It has been over two years since I started Sprouts En Route, and today I wanted to write a post that overviews the most important things I’ve learned about traveling with children since this whole adventure began in my life. These are the trip makers and breakers in my opinion, and I wanted to share them with you!
Pack for the what-ifs
When you travel with children you need to be prepared for unplanned situations, or else when something that isn’t on your itinerary happens (when, not if) your misery level will be significantly higher. If you are prepared you will be able to roll with the punches, and your flexibility will help you to stay positive, which your children can feel. Trust me, when you start panicking, your children will also begin to panic, which you want to avoid.
You should always have these things in you when you travel:
An entire pack of wipes, an extra set of clothes for each member of your family, water, snacks, a water proof bag, identification, some way to carry your little ones (under three) such as a stroller or baby carrier), a list of emergency contact numbers. With these times you can pretty much get stranded, and have everyone turbine without having a major family breakdown. Yes, I am speaking from experience. Here is a list of what I pack in my own carry-on.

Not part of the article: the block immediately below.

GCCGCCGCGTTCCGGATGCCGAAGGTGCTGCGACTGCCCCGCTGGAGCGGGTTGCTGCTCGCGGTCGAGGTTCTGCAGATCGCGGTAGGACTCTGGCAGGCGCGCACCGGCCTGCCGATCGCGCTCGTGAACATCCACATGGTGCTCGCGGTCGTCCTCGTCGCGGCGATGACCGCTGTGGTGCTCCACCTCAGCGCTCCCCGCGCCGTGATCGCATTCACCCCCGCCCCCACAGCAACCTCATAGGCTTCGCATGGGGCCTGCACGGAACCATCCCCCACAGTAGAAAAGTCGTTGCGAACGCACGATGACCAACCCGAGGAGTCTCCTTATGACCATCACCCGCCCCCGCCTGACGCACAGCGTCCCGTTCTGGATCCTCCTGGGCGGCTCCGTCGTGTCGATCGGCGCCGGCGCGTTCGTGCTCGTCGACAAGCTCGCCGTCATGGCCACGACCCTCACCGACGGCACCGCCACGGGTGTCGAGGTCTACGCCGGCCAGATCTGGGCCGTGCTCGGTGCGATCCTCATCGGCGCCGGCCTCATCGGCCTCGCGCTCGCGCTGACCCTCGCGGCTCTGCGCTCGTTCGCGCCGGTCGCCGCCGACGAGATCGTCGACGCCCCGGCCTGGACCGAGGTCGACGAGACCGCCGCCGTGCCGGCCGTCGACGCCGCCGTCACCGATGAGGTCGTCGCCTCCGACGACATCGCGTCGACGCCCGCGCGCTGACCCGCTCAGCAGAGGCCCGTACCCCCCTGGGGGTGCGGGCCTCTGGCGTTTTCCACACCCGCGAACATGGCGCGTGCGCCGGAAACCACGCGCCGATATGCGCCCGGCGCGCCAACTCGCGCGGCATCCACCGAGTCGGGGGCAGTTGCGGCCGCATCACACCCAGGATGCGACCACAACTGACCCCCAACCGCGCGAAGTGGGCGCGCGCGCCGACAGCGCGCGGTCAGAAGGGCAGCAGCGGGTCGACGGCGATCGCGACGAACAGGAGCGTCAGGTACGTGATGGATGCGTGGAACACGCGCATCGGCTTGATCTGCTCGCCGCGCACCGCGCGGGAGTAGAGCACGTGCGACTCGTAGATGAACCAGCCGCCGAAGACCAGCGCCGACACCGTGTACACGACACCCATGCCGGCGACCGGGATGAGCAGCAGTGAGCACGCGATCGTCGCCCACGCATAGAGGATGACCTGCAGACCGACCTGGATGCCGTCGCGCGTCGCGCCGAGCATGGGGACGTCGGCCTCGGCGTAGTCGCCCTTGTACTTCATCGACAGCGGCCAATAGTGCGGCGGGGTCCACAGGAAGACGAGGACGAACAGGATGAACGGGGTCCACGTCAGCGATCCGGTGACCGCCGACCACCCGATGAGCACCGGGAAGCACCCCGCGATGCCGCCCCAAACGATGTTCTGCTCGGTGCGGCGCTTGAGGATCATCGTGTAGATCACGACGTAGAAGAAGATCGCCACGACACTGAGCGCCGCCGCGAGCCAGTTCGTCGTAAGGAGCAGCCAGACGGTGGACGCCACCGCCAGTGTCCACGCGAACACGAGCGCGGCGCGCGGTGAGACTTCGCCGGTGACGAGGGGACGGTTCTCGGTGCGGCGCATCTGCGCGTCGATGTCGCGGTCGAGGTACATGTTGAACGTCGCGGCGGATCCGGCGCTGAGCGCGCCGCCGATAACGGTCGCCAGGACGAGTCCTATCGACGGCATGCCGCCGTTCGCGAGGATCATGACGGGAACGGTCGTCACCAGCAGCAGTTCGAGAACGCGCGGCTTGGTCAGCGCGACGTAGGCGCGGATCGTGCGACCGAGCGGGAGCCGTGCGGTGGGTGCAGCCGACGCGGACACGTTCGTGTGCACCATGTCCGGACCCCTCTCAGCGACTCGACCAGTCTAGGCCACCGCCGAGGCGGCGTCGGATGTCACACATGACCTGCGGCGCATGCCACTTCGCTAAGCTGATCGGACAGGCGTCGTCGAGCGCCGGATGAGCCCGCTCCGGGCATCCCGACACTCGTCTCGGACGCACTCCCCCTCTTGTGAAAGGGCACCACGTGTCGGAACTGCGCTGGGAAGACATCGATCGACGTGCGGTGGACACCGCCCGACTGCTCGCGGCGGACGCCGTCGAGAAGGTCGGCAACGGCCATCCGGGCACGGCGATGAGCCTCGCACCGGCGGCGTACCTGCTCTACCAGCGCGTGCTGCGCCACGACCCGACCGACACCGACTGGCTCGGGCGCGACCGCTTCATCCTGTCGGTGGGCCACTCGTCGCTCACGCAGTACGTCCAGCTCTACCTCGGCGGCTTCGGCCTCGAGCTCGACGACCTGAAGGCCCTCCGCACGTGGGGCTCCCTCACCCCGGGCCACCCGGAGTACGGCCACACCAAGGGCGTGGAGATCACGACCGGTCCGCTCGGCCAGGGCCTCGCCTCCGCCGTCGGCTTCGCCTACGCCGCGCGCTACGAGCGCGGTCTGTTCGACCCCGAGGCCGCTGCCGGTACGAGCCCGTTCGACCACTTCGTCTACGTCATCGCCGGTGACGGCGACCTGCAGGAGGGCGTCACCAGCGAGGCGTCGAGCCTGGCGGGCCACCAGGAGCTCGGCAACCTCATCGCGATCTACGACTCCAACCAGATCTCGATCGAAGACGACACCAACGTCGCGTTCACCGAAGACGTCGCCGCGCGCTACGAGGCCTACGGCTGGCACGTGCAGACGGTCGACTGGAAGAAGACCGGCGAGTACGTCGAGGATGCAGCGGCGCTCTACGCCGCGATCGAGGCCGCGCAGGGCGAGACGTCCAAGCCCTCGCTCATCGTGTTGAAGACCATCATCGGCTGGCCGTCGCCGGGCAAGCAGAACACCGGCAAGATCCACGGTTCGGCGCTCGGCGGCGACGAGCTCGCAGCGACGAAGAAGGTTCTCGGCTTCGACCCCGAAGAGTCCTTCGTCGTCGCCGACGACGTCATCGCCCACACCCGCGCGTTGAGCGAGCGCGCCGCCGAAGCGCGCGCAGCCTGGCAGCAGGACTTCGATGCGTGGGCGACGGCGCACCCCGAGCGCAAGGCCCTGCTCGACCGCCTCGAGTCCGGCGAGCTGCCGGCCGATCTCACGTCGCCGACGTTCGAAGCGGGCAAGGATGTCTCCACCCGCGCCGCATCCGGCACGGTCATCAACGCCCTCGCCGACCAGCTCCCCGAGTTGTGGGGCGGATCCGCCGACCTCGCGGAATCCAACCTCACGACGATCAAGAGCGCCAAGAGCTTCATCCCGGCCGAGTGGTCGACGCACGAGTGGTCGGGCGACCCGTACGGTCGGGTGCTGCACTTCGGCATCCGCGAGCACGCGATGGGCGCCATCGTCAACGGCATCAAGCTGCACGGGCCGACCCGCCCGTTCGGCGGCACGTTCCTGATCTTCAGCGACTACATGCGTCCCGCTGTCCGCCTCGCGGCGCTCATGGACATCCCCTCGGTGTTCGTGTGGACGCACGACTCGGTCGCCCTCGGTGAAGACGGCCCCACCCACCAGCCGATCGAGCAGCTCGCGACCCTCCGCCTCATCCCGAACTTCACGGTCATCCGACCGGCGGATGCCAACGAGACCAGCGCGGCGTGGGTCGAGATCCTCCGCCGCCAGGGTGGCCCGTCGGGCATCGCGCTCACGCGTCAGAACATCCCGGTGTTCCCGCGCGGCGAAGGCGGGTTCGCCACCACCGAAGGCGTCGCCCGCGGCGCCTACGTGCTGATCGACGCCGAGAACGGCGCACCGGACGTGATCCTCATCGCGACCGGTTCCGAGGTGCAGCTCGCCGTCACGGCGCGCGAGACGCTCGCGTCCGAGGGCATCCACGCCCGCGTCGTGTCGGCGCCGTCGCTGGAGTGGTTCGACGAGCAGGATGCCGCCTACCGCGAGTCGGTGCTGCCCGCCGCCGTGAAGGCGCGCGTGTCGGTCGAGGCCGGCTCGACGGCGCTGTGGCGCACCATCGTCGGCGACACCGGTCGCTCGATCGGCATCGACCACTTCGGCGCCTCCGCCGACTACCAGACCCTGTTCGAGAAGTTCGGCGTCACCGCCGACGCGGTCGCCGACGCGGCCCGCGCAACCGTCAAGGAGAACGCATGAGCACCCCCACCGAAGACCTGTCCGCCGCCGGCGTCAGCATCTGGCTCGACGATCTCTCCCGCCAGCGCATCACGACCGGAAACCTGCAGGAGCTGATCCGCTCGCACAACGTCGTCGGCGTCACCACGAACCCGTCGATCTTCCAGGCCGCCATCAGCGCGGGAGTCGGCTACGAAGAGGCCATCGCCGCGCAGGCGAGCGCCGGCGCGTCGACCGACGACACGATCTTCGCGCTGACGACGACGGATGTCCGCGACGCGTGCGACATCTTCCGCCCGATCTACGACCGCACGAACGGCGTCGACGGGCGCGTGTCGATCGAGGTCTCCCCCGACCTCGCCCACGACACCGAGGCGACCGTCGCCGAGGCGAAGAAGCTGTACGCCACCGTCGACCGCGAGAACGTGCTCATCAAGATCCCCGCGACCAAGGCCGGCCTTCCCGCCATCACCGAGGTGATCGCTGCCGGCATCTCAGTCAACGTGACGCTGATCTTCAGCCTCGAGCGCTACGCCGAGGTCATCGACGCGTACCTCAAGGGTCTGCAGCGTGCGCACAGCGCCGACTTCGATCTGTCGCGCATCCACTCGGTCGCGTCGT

Even though you now have your emergency kit for the what ifs, you still need to have some kind of plan, especially when you are dealing with kids because there are things they expect to do in a certain order everyday including using the toilet, eating, and napping. Even if you don’t have a minute by minute itinerary, make a general plan that includes these basic things. If you keep your kids fed, rested, and able to use the restroom, I promise they will be much more delightful travel companions.
Have reasonable expectations